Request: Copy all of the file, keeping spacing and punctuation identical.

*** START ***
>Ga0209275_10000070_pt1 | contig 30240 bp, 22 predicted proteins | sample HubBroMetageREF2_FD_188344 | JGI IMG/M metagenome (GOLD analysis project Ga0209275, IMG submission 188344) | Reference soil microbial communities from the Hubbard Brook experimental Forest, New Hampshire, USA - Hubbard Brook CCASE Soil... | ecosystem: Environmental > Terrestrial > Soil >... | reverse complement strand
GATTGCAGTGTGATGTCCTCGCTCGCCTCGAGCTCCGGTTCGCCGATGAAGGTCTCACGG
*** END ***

>Ga0209275_10000070_pt1 | contig 30240 bp, 22 predicted proteins | sample HubBroMetageREF2_FD_188344 | JGI IMG/M metagenome (GOLD analysis project Ga0209275, IMG submission 188344) | Reference soil microbial communities from the Hubbard Brook experimental Forest, New Hampshire, USA - Hubbard Brook CCASE Soil... | ecosystem: Environmental > Terrestrial > Soil >... | reverse complement strand
GATTGCAGTGTGATGTCCTCGCTCGCCTCGAGCTCCGGTTCGCCGATGAAGGTCTCACGG